We’re going to start somewhere far off-topic, but then unexpectedly – and as always – make our way back to the eyes.
A rather sensational study was carried out. It turns out that there’s a connection between what people have in their heads, and their overall health.
In a sense, this is a study dedicated to envy. You can still suffer damage from it, even if you don’t believe it’s a mortal sin. It’s also possible to die much earlier from envy than without it.
Envy itself doesn’t appear in the study or the results, but that’s clearly what it’s about.
The bottom line is that your sense of self, in terms of your health, doesn’t only depend on how much you torture yourself in the gym – or put more gently, the frequency of your visits to the Temple of Health.
So what else? It’s also whether or not you compare yourself to your slimmer friends and acquaintances.
If you feel like a chunk around them, then the game is up, even if it isn’t objectively true. You’ll give out before your time. I’m exaggerating a little, of course, but the point is this:
A person plans to start a new exercise routine on Monday, but doesn’t follow through with it, and then compares him or herself to the young and beautiful people out there. They fall into despondency.
This isn’t the kind of envy where you dream of taking away someone else’s health (or bodyweight, more precisely) and appropriating it for yourself. No, you are simply grieving that you aren’t that size yourself, and this grief is enough to have negative effects.
This study is not anecdotal. Information was collected over a period of 21 years on how people were exercising and what they thought of others doing the same.
The risk of mortality among those who thought poorly of their exercise was higher by 71%. You might ask, “Is it because they were doing less?” No. All these factors were taken into consideration.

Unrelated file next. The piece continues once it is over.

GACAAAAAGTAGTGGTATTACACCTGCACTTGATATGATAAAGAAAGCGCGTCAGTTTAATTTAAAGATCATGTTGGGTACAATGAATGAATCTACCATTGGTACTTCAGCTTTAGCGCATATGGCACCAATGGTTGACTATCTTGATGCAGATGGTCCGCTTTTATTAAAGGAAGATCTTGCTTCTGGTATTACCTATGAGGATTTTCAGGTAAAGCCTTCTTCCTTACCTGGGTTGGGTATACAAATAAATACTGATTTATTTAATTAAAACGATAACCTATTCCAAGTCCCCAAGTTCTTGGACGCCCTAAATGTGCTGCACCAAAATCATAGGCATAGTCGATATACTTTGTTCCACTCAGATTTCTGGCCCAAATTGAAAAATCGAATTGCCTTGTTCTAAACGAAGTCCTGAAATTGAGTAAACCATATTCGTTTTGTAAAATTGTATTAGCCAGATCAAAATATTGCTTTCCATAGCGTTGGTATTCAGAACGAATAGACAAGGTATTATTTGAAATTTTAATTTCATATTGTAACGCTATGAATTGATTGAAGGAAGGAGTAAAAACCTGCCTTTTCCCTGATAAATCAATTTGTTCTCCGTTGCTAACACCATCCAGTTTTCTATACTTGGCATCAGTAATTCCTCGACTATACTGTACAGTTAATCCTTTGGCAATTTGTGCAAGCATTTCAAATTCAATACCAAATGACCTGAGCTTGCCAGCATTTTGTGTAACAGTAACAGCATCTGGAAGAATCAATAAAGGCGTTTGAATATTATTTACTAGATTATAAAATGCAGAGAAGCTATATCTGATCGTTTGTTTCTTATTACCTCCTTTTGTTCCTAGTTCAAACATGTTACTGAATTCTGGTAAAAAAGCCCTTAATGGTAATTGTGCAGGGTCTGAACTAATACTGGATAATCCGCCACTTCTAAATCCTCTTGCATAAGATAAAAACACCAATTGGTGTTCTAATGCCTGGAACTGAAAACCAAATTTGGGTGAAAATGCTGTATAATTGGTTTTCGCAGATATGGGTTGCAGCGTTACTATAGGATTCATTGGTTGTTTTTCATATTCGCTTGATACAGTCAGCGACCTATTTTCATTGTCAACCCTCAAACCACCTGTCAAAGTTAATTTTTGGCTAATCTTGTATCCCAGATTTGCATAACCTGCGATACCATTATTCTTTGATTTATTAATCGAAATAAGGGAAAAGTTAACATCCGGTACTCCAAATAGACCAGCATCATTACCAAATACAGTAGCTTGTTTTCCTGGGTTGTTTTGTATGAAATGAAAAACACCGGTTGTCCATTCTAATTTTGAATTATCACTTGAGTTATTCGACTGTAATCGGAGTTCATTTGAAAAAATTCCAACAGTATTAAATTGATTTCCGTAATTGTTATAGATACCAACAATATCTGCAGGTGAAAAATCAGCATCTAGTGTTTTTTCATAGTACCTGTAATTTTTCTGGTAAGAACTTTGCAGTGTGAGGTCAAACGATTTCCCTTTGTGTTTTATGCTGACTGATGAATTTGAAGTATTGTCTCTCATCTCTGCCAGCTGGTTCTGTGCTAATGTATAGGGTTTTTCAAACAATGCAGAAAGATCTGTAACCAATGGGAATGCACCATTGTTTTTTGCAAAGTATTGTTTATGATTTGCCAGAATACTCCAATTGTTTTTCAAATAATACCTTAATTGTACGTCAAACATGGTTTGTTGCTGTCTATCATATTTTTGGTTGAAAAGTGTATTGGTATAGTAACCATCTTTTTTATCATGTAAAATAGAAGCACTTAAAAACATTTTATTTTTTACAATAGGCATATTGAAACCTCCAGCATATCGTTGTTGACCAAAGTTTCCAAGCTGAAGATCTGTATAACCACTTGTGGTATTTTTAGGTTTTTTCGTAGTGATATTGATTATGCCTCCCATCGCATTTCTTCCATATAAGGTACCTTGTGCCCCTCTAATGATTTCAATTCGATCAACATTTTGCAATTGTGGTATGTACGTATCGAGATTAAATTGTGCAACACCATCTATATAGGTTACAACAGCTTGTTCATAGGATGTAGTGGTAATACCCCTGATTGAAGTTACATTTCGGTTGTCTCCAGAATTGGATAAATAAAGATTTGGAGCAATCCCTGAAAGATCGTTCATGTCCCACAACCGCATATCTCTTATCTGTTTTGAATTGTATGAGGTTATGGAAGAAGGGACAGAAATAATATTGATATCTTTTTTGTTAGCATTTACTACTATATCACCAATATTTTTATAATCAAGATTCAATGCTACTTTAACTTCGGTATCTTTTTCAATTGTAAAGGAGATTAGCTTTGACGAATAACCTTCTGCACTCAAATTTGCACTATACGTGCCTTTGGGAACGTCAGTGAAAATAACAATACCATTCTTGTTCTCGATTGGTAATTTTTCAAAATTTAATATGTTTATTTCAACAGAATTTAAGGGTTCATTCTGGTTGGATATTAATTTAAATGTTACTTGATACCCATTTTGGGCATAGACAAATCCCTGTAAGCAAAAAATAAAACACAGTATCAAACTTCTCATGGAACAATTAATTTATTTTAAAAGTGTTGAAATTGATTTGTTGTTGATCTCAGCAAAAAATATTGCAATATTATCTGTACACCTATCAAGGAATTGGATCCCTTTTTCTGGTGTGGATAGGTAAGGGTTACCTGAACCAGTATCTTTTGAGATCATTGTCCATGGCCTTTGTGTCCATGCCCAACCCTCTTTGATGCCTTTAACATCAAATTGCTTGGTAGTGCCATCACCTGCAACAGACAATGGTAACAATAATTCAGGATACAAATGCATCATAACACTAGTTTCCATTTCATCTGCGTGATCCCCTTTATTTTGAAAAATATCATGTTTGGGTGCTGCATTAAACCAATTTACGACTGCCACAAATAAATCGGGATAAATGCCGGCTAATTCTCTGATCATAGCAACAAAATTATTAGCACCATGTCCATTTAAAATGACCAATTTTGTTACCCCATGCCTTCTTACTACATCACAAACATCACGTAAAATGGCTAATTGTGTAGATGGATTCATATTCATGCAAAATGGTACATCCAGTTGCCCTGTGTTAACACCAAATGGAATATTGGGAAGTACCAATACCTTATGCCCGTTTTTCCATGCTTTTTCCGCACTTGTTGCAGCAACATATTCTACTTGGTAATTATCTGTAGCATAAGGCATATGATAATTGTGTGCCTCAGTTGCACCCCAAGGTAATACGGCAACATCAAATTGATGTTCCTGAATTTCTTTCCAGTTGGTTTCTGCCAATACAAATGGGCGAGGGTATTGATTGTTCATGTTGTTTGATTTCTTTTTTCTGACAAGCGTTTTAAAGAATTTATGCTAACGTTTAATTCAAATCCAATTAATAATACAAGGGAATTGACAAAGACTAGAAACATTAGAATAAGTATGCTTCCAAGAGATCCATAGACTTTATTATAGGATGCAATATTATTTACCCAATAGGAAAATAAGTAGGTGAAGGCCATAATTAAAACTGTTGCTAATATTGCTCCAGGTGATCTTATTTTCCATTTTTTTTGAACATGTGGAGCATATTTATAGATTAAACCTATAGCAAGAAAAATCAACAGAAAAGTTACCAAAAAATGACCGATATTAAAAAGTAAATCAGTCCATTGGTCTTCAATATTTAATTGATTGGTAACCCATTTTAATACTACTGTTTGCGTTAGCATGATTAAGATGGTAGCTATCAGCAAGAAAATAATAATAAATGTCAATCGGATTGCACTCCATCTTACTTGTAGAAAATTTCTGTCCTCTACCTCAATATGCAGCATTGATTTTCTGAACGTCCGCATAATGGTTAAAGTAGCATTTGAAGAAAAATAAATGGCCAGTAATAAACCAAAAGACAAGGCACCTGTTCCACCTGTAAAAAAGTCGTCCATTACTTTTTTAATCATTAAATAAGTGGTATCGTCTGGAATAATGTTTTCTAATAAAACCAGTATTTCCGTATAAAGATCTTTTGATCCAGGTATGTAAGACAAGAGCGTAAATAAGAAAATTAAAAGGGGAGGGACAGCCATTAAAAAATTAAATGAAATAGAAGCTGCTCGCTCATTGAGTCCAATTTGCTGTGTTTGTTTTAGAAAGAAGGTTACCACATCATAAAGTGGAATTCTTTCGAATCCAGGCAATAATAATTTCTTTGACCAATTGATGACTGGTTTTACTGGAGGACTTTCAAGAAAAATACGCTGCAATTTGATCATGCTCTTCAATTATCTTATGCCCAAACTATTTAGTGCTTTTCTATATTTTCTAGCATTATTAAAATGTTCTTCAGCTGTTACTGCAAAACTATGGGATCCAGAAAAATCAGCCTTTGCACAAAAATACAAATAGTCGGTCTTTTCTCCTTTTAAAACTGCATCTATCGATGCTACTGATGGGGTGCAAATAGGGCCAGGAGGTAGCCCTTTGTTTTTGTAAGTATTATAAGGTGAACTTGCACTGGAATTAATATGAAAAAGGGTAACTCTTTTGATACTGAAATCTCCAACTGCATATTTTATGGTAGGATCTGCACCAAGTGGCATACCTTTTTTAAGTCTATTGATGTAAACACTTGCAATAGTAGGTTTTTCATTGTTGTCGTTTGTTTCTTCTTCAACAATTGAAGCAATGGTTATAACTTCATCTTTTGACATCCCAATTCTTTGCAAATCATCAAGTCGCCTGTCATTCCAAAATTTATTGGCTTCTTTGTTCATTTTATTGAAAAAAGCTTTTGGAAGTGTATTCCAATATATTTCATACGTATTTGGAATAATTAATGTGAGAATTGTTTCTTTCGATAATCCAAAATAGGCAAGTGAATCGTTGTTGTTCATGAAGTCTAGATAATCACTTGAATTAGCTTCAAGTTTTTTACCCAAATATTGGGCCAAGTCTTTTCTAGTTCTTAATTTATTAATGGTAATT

Among those that were involved in the gym, outdoors, and other physical activities, for example, the condition of those comparing themselves to or envying others was worse. This includes those that “left for a better world” earlier, where according to the rumors everyone is in great shape.
Smoking and other vices were also taken into account, and there were no loopholes; it is a fact that the body is affected by envy.
The “nocebo” effect (the effect of negative thoughts on health) may also work in the other direction – those unfortunate people who are just as active as their youthful friends, but still believe they aren’t, deprive themselves of the benefits of their activity.
Let me offer one example – the staff at a huge hotel. These people take thousands of steps every day, pushing carts, vacuuming, cleaning bathrooms, changing bedsheets… but none of them consider this exercise. Scientists opened their eyes to half the participants of this study for the fact that this is indeed physical activity. A month later they checked in on them, and half of the employees had lost weight, and their blood pressure dropped.
But nowadays, when we are bombarded with images of athletically-built 60-year-old “boys”, reminiscent of centaurs or chimeras, it’s difficult not to envy them. It’s worth a try, though.
And now, as promised, we return to the eyes. You will still be near-sighted, no matter how hard you try to convince yourself you can see the last line on the eye chart. Nope, poor vision cannot be treated with optimism. The good news, however, is that there have been some real breakthroughs in the glaucoma research. More about this later…